By Xiaodon Liang
Next week, the world's most notorious arms trafficker, Viktor Bout, will go on trial in New York. Bout's case underscores the urgent need for stronger national and international efforts to curb illicit gun running and conventional arms proliferation.
Bout faces four conspiracy charges stemming from a U.S. Department of Justice Drug Enforcement Administration (DEA) sting operation conducted in 2007 and 2008. According to the indictment, Bout agreed to sell surface-to-air missiles, rocket launchers, assault rifles, explosives, and ammunition to DEA agents posing as buyers affiliated with the Fuerzas Armadas Revolucionarias de Colombia (FARC). The U.S. government accuses Bout of conspiring to kill U.S. citizens and government employees or officers, conspiring to acquire anti-aircraft missiles, and conspiring to provide material support to FARC, a designated terrorist organization.
However, Bout—the real-life villain immortalized in the Hollywood thriller "Lord of War"—was responsible for much more than conspiring to arm FARC guerrillas. Bout first became involved in the illicit arms trade at the end of the Cold War, arming warring factions in Mozambique and Angola. Other previous clients have included belligerents in Afghanistan, the Democratic Republic of the Congo, and the horrendous civil wars in Liberia and Sierra Leone.
Amazingly, however, his trial in New York will not involve charges resulting from any of those activities, which violated numerous UN Security Council-imposed arms embargoes. This severely limits the evidence the prosecution can put forward for the jury's consideration. All of his prior illicit dealings, including previous arms transfers to FARC in the late 1990s, will be off limits.
According to a new briefing paper published by Oxfam International, entitled "Beyond Viktor Bout: Why the United States needs an Arms Trade Treaty," the Bout case underscores a broader problem: the absence in many countries of laws regulating those activities and criminalizing unauthorized brokering.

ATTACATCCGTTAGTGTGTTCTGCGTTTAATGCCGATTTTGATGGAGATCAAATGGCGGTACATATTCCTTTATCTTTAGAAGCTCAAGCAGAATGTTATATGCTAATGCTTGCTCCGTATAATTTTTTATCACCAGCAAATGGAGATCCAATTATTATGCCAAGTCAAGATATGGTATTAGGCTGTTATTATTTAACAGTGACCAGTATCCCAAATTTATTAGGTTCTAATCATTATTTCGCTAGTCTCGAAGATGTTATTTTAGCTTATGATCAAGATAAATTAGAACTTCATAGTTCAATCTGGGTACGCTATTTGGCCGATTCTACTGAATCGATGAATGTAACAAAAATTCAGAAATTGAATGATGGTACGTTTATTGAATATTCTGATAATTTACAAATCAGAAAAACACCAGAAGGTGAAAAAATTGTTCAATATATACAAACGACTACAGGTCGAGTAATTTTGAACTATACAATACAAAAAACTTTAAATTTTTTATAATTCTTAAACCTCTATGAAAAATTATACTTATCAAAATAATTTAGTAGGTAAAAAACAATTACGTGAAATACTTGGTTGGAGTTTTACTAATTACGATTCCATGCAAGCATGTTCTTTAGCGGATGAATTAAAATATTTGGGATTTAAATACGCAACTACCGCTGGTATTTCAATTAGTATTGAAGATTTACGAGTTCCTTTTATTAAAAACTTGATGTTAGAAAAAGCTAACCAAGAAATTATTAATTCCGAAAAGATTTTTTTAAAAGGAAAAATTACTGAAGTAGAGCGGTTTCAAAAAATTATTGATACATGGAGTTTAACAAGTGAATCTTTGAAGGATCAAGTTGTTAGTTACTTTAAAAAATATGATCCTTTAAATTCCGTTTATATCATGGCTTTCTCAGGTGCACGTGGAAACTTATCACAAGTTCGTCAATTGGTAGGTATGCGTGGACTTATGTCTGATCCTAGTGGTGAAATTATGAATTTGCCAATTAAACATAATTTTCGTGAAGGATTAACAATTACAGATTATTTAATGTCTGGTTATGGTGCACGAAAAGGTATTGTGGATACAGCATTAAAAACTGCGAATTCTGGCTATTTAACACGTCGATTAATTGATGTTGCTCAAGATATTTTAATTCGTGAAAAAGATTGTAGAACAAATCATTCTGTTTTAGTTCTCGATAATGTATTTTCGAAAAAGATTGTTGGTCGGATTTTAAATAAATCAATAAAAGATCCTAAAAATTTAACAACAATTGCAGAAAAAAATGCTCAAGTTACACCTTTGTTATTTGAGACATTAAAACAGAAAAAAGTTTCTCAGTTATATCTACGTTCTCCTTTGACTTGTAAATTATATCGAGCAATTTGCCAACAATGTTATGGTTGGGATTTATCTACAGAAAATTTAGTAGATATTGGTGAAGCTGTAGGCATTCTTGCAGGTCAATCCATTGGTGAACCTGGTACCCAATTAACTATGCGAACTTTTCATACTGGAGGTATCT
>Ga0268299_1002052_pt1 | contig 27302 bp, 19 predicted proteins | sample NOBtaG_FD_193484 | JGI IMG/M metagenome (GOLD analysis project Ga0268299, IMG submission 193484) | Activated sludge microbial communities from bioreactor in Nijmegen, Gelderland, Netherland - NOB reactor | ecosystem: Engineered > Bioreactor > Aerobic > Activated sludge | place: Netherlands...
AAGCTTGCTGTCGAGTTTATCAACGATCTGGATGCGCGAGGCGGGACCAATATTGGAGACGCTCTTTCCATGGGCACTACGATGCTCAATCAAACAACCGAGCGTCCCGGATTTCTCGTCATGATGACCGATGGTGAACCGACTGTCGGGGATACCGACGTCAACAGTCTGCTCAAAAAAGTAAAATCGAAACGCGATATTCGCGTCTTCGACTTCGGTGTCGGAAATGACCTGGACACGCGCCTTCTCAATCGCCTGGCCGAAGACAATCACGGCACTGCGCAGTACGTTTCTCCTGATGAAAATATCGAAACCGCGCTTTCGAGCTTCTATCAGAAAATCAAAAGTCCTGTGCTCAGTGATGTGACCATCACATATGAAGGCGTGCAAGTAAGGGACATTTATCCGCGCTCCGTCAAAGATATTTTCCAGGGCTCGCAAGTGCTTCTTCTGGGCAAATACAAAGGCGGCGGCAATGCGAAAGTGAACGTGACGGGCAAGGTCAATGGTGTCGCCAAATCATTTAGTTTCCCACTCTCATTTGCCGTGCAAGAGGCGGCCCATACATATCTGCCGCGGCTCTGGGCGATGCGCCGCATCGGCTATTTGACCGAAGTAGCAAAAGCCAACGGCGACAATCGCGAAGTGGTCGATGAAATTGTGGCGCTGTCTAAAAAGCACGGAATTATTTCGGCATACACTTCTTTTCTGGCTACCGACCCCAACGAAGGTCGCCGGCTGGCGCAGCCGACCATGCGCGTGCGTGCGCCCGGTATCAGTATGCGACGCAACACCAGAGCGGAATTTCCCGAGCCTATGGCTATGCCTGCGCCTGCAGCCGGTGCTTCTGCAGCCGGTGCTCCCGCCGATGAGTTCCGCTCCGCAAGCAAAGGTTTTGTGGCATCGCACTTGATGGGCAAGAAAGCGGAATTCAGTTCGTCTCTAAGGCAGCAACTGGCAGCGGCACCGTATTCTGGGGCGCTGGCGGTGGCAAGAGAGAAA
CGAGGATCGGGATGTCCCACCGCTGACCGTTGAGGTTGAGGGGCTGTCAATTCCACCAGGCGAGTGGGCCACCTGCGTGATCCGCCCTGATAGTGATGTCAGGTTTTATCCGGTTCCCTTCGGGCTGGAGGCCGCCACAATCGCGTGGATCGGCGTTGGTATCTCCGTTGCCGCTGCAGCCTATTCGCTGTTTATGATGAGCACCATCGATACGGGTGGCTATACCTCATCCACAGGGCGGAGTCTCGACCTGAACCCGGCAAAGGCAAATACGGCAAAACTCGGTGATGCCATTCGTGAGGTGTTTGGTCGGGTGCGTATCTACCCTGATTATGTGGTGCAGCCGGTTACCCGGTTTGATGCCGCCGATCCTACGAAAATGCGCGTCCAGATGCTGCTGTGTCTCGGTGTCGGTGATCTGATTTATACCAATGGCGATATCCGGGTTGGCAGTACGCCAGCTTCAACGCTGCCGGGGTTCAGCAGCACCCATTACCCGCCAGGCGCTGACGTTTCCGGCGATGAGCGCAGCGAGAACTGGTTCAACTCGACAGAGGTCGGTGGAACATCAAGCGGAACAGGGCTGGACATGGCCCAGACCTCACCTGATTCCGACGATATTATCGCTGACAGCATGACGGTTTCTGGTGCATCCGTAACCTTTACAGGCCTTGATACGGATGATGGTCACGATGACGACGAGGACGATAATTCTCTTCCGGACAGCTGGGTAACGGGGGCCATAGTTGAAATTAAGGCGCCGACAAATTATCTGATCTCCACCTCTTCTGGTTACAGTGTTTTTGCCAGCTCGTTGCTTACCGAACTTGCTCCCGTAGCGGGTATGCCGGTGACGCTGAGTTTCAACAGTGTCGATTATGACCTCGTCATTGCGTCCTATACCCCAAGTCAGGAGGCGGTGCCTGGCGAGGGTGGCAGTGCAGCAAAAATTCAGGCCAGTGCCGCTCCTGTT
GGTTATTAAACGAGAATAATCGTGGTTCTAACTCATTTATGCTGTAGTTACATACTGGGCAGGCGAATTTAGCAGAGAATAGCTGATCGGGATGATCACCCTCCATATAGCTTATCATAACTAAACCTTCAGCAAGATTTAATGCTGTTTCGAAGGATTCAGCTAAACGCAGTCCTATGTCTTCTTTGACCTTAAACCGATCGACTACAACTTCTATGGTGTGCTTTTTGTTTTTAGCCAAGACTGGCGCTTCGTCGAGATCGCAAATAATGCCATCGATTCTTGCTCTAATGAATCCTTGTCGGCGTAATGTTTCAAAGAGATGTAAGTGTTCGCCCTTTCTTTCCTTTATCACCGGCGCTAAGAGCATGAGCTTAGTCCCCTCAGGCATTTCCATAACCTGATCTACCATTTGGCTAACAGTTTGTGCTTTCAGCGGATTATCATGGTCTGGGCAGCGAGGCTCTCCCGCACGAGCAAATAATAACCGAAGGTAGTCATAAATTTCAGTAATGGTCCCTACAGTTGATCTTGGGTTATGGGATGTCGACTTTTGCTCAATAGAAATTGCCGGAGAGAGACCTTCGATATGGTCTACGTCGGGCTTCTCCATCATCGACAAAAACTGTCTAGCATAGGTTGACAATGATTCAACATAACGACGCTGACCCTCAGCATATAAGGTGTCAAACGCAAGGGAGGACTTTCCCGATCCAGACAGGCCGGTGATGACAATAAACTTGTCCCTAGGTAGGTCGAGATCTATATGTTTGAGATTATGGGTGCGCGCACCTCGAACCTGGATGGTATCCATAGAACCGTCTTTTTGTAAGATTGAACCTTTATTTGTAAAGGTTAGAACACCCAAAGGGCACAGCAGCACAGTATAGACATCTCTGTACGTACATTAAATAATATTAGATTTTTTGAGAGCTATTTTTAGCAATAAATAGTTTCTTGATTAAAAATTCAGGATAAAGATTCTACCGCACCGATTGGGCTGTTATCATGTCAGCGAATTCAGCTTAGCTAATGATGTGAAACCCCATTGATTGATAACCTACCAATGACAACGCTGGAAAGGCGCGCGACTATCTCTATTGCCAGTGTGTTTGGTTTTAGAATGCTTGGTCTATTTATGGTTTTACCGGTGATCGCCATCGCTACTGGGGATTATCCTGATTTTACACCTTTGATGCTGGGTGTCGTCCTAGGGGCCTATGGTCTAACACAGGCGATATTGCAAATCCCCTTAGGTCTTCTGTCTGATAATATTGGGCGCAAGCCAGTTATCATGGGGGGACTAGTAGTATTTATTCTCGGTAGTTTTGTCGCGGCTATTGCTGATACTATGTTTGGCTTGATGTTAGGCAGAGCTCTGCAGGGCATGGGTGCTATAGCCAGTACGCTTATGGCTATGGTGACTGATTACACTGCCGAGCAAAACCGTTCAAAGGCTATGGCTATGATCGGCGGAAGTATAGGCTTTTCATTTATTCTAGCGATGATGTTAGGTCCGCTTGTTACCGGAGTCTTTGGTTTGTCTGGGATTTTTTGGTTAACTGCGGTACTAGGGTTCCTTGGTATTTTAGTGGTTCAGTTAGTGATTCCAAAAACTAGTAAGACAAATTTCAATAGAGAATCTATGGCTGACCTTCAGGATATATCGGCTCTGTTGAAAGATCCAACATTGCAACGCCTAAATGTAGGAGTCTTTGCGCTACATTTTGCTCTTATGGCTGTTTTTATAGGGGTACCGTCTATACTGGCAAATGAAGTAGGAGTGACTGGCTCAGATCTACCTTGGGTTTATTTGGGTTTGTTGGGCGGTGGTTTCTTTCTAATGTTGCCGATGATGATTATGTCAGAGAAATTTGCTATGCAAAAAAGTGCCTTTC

The authors of the Oxfam report base their conclusions on 70 prosecutions pursued by U.S. authorities from January 2007 to June 2011. The Oxfam researchers also cite cases involving Bout, Slobodan Tesic, and other serial embargo-breachers where a lack of jurisdiction meant prosecutions were blocked despite the existence of firm evidence of illicit behavior. These loopholes are a leading reason why U.S. authorities had to rely on a roundabout means to bring Bout to trial.
According to the Oxfam report, United States prosecutors often rely on a 1996 amendment to the Arms Export Control Act that requires U.S. nationals involved in arms brokering, here and abroad, to register with the Department of State. That amendment defines brokering as including "the financing, transportation, freight forwarding, or taking of any other action that facilitates the manufacture, export, or import of a defense article or defense service."
If arms smugglers are not U.S. nationals and do not conduct activities on U.S. soil, they are, in effect, "untouchable," according to Oxfam senior advisor Scott Stedjan and one of the authors of the report. Consequently, U.S. authorities must rely on partner countries to indict and prosecute these alleged criminals. According to Stedjan and his co-author Colby Goodman, many states simply do not have the laws in place to do that.
Drawing on 154 country reports on the implementation of the UN Program of Action on Small Arms and Light Weapons (SALW), the report highlights the fact that only 73 countries have basic regulations on the international transfer of SALW. Only 56 countries have laws criminalizing the illegal transfer of these arms. Only 52 have laws regulating brokering activities. According to Stedjan, only about half of those countries have real criminal penalties, either in the form of imprisonment or fines, associated with those crimes.
Universalizing Standards and Criminalization
The Oxfam researchers argue that the first step towards addressing these gaps is the creation of common sense international standards for regulation of the arms trade. A critical opportunity to establish such standards is the upcoming conference of states next summer that will seek to negotiate a global Arms Trade Treaty (ATT). Without the legally binding commitments that could be established through the ATT, there will be insufficient pressure to enact national legislation to deal with illicit arms trafficking.
A strong ATT would require all states to enact laws regulating the brokering of conventional weapons and criminalizing breaches of those regulations. Ideally, the treaty should address the movement of arms in and out of states-parties as well, so as to create a tougher system of controls that would allow the United States and its partners to more easily pursue arms merchants such as Bout.
An Arms Trade Treaty would lay the groundwork for effective enforcement of a global regime to prevent the transfer of the deadliest weapons to nations mired in conflict, crime, or poverty. As the U.S. authorities prosecuting Victor Bout know, it is impossible to enforce laws and international norms of behavior that simply do not exist.